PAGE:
This fall, I’m entering the final year of my undergraduate degree. I’m currently taking two computer science classes, a technical writing class, and two French literature classes. I’m really enjoying the French lit classes. I’m also happy that I’ll have my French minor done after this semester. Going forward, I plan to start applying to graduate schools soon. I’m hoping to do a masters at Duke (probably an MTS, maybe an MA), and then apply for PhD programs. I’d really like to do my doctorate in Europe, probably at the Catholic University of Louvain in Belgium. I’d be able to do a critical edition, which is not generally allowed in US programs. Plus I’d get to live in Europe and speak French! What’s not to love… ;-). I also really like the work going on at University of Birmingham. They’re doing some fantastic work developing software for editing and publishing scholarly texts. This would be a great fit for me, since I’m a software developer in addition to being a budding Patristics scholar. Unfortunately, studying in the UK is quite expensive for Americans, so I’d have to track down some pretty good scholarships!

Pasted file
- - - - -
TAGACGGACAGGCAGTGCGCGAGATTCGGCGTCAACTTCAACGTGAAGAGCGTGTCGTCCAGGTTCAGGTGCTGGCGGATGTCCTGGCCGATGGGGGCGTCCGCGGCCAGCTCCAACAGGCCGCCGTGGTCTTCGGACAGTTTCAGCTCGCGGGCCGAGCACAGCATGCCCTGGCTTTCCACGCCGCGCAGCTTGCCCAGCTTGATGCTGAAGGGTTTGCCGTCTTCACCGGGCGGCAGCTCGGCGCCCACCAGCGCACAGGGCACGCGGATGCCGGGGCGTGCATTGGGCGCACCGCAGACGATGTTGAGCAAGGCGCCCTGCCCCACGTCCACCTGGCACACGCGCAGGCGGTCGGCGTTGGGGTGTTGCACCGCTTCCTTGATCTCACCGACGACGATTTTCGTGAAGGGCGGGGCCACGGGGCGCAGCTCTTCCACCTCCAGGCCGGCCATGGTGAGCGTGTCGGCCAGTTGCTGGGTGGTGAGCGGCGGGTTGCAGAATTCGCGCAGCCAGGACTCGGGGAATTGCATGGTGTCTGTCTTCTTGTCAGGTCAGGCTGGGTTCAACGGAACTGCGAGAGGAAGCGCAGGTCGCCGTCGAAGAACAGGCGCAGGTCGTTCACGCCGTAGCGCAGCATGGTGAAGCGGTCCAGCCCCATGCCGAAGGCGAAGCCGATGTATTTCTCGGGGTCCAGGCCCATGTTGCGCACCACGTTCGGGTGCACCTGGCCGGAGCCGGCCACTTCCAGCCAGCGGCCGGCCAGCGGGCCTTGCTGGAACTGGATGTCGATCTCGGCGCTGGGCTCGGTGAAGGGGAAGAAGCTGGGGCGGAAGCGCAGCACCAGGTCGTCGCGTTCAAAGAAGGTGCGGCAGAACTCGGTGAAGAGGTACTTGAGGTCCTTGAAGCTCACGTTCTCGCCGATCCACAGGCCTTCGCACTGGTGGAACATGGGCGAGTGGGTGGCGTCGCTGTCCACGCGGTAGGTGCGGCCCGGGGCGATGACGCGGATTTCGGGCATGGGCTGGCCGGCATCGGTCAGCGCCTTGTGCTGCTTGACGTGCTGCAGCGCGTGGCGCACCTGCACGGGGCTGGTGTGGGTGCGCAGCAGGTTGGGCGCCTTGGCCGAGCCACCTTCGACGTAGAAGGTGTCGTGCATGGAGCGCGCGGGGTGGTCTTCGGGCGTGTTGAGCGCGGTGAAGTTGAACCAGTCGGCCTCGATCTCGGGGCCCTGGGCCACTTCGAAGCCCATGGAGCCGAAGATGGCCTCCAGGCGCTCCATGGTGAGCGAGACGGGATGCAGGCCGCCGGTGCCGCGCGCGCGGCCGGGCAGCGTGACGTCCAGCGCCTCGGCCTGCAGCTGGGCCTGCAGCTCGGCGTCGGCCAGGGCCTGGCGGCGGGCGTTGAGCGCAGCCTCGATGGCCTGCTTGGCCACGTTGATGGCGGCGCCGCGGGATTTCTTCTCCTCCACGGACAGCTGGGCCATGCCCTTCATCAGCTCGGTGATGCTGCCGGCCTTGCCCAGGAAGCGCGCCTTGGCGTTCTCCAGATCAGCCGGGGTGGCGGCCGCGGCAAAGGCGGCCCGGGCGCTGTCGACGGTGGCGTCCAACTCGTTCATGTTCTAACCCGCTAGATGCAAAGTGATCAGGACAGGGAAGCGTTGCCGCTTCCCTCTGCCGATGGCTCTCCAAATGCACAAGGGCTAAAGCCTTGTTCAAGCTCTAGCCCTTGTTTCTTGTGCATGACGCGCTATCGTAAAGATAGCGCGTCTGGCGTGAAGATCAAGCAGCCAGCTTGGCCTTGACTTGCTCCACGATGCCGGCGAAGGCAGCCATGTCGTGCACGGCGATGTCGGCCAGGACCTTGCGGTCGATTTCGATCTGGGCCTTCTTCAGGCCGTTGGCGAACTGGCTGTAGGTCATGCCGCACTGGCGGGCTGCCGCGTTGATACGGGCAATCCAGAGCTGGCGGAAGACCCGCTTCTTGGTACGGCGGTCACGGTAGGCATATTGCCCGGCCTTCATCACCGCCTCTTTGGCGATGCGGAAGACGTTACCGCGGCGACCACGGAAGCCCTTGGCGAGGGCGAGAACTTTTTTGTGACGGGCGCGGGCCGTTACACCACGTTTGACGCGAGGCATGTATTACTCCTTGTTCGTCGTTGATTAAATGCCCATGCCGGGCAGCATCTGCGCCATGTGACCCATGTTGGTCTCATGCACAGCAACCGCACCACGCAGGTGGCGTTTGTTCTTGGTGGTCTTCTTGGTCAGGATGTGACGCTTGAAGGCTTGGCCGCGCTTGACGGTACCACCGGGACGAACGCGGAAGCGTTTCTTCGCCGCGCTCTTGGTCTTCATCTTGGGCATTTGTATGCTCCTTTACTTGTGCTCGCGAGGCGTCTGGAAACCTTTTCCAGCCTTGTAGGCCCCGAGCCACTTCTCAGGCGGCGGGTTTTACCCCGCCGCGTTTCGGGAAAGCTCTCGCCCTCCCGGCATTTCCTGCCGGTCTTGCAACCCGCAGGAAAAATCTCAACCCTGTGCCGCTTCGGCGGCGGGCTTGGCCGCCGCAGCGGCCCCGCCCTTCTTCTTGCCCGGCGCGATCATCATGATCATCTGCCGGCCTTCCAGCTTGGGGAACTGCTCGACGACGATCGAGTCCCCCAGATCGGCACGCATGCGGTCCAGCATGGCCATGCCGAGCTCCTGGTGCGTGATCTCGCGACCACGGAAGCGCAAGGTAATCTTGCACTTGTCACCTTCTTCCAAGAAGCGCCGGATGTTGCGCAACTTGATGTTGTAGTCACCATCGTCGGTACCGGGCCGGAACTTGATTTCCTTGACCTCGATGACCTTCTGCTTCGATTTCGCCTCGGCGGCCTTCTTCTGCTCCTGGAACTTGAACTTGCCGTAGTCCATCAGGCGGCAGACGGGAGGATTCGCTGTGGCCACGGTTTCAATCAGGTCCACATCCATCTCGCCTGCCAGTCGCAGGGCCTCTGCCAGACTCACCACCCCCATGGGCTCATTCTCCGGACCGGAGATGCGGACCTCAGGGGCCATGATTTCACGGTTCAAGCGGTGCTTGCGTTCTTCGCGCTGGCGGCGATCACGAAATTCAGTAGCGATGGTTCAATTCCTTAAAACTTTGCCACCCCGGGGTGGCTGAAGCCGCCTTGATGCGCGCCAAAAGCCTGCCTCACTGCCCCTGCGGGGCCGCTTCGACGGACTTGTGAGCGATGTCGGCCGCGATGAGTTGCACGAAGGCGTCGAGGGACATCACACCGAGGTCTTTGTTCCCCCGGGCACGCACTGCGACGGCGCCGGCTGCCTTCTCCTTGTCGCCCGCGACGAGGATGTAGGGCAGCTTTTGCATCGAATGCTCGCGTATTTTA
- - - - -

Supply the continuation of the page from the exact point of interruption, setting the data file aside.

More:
So, in the mean time I’m trying to keep up with school, work, Chi Alpha (church), family, and then squeeze in time for languages. I’ve started studying Latin again, and am also working (a bit too slowly) through April Wilson’s German Quickly. That’s in addition to the Greek I do on almost a daily basis, and the French for my literature classes! Fortunately I like languages, but it’s still a stretch. Κυριε, ελεησον με!